17 May, 2016

Why I Am A Christian and Not An Atheist: The Historical/Legal Method

Update 6/7/2016: Warning: The following are paragraphs, not individual sentences. Either read them as entire paragraphs and attempt to refute them as entire paragraphs, or your entire response hinges on the quote mining fallacy, and, therefore, is a baseless argument.

Is the Bible really accurate in its claims? I mean, as a middle schooler (and on the fine line between Christianity and atheism at the time), I had quite a few doubts about its reasonability.  It wasn't until 9th grade (2007-08) that the first of those doubts began to get debunked, and it wasn't until I learned the historical-legal method in my third full year of college (2014-15) that I began to really see how accurate the claims in the Bible are (I did indeed believe the Bible to be true before the apologetics lessons of March 2014, March 2015 [McDowell], and March 2016 [Koukl], but didn't have all the answers to give for why I believed), since that's when Sean McDowell (who just turned the big 40 today — congrats!) showed up at my church and used the same method to prove that the Bible is accurate in its claims. This post, therefore, is dedicated to going through how I got to that conclusion in detail.

Let's start with the Honesty Test: The claims that women are the first ones to discover the empty tomb (in ancient Israelite culture, women's testimonies were seen as completely worthless), that one of the Apostles denied Jesus three times, that, in the OT, an Israelite soldier by the name of Achan steals an offering during the Conquest and provokes YHWH's anger as a result, and that the writers of Exodus claim that their ancestors were slaves (the chronology and archaeology are different topics altogether, but one should also take note that all who conclude that the Exodus did not happen do so because they all look in the wrong chronological period) all fall under the criterion of embarrassment. Further, the introductory statements to certain Gospels, like that of Luke for example, that don't claim to have been written by an apostle make claims that the writers *investigated* all the content available to them, using Roman forensics methods, not unlike what J. Warner Wallace did back in 1996. Conclusion: not only do the Gospel writers claim to care about truth, but the entire Bible is *loaded* with embarrassing admissions that serve to back that claim up.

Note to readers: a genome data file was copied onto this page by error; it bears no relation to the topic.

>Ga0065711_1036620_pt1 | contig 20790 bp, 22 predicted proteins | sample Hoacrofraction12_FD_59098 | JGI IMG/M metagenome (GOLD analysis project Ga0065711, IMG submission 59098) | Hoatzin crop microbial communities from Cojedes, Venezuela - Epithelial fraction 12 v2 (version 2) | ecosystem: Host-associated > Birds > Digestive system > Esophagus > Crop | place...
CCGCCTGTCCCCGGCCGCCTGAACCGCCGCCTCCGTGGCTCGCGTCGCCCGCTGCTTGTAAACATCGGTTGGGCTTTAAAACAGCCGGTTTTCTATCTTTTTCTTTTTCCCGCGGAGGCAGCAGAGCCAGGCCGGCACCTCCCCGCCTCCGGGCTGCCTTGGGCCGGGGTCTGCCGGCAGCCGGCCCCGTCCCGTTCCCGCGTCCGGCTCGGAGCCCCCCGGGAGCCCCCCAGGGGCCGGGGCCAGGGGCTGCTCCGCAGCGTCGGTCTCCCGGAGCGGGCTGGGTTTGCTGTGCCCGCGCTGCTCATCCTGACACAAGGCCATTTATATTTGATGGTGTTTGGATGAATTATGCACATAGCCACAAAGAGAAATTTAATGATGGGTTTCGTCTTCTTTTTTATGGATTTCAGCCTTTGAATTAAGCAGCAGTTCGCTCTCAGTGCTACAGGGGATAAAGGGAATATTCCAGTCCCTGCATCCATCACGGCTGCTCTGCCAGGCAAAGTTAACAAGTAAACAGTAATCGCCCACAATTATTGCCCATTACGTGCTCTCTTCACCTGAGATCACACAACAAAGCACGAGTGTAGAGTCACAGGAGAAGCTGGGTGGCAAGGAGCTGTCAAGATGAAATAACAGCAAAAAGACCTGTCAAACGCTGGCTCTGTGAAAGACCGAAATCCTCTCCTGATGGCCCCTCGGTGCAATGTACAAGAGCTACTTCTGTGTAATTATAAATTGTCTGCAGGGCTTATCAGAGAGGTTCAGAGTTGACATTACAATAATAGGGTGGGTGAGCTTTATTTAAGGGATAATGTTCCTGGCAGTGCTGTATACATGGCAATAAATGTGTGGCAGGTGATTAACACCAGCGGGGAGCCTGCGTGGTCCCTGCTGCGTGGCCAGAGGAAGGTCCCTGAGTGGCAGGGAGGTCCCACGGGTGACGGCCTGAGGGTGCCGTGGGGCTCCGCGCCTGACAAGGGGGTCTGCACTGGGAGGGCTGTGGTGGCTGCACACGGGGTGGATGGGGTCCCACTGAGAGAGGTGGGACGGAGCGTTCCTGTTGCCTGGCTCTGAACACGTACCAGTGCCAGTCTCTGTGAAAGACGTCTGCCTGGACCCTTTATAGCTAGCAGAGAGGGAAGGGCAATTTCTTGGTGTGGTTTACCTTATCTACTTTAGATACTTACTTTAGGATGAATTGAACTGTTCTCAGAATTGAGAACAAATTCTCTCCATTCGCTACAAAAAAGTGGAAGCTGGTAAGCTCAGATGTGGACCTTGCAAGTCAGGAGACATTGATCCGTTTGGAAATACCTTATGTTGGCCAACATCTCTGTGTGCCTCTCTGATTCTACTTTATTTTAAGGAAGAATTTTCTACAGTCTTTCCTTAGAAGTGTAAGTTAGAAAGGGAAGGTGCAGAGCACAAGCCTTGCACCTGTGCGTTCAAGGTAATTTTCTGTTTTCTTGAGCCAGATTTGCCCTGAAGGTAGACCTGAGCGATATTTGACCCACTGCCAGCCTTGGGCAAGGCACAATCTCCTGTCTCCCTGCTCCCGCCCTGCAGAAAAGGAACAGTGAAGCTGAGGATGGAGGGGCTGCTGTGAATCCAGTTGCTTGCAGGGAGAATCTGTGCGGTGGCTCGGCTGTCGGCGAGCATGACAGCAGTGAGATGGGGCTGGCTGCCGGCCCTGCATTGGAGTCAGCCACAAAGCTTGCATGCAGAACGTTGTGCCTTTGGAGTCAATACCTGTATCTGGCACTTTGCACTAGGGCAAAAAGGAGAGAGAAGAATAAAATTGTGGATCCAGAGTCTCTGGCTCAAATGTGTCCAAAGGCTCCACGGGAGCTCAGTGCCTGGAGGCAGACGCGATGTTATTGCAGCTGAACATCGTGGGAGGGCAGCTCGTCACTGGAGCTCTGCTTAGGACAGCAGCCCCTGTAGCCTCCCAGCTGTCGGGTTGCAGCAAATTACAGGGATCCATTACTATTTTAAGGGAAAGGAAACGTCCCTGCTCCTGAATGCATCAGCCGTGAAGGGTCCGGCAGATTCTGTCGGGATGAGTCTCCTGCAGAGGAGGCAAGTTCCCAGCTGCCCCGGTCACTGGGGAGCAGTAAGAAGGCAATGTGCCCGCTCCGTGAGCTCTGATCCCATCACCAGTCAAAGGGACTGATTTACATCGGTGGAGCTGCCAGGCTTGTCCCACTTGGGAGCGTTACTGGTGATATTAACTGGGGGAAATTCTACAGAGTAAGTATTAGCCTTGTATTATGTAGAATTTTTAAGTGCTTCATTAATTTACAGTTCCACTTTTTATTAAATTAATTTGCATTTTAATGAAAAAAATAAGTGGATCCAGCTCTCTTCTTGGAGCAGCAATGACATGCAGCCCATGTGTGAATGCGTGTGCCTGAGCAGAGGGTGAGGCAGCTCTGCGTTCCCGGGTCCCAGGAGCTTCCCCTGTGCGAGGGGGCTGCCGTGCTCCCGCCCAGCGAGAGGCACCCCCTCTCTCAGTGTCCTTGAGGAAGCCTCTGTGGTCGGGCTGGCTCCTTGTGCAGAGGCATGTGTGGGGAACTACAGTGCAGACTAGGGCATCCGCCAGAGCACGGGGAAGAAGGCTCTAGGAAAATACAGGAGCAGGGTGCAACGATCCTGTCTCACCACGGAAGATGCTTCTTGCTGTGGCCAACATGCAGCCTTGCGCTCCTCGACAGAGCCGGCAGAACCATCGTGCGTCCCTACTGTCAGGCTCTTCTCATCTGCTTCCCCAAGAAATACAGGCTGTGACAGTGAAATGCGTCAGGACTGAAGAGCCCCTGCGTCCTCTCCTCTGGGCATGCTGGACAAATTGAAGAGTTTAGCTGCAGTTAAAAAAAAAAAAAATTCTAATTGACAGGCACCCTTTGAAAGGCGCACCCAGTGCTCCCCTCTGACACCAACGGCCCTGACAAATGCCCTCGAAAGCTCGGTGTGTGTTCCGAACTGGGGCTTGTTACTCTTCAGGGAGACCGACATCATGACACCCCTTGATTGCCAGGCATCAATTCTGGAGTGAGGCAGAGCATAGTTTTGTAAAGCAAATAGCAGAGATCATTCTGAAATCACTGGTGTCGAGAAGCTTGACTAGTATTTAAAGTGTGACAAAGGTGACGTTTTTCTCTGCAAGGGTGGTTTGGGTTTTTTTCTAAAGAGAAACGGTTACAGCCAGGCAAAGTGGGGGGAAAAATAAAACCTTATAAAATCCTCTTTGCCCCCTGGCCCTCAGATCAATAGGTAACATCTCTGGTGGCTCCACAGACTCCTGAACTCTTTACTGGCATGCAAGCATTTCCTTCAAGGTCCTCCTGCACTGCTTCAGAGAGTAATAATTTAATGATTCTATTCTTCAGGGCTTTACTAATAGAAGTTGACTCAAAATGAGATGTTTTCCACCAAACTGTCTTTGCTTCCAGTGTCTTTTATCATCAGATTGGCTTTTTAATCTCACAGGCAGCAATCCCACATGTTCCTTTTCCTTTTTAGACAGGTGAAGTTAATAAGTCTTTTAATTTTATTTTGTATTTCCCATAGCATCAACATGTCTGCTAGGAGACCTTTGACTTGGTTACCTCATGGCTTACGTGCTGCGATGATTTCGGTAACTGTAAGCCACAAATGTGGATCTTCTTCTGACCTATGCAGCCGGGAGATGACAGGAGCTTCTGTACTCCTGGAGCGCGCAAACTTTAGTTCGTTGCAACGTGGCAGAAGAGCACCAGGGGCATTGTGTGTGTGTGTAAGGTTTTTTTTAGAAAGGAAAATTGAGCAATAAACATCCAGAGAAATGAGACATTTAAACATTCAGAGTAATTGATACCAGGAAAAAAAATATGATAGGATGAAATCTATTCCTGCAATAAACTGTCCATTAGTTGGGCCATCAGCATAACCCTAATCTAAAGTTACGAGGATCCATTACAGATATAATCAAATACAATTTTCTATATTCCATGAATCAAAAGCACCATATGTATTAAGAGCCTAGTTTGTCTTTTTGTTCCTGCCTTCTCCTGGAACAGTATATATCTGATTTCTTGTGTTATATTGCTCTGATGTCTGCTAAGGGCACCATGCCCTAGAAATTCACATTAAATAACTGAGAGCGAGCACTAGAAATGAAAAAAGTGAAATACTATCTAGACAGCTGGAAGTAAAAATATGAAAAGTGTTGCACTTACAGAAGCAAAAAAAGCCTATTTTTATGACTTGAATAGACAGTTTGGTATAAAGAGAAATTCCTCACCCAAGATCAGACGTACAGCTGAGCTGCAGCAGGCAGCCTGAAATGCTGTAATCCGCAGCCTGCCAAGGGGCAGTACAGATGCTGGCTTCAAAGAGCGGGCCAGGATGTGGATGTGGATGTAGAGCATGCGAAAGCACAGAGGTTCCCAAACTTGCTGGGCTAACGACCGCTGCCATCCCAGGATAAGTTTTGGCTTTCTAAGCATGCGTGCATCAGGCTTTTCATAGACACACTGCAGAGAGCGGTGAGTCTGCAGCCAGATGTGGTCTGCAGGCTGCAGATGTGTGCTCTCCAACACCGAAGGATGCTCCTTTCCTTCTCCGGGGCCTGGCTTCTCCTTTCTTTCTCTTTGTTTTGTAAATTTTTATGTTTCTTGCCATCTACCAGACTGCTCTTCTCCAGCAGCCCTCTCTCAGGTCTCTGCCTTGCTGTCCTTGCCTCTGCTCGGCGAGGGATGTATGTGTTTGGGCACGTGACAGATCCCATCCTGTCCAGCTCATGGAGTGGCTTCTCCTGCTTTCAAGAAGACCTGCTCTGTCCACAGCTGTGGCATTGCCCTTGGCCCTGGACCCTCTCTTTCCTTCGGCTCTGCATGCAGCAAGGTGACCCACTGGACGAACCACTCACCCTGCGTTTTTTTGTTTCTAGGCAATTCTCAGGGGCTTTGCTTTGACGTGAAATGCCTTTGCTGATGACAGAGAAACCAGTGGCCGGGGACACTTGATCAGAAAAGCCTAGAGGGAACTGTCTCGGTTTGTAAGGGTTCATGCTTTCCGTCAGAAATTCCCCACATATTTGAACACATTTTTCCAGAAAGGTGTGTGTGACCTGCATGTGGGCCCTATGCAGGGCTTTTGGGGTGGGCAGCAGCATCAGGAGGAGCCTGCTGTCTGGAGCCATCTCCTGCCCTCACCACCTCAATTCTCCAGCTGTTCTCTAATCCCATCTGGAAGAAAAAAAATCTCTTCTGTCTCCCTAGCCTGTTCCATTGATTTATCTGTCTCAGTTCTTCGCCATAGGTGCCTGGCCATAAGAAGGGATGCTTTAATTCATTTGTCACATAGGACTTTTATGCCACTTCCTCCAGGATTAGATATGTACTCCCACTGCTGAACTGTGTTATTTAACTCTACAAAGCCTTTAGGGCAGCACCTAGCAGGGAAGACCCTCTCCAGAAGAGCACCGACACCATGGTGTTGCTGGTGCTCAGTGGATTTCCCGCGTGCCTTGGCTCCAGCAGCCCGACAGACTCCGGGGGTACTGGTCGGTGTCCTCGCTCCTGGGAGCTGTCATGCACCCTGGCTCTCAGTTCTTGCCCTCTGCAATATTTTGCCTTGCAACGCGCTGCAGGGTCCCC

So, fine, they cared about truth, but that was 2,000 years ago, so how do we know that's what they said? That's where the Telephone Test comes in. For the New Testament alone, we've got close to 24,000 copies or portions (not counting mummy mask teardowns, which are making that number even higher still), not to mention a time gap of only between 25 and 50 years in the case of the Rylands Papyrus P52, and in the case of the 1st century Mark fragment obtained from a mummy mask teardown, less than 40 years. I have decided to come up with a formula to compare this to other sources: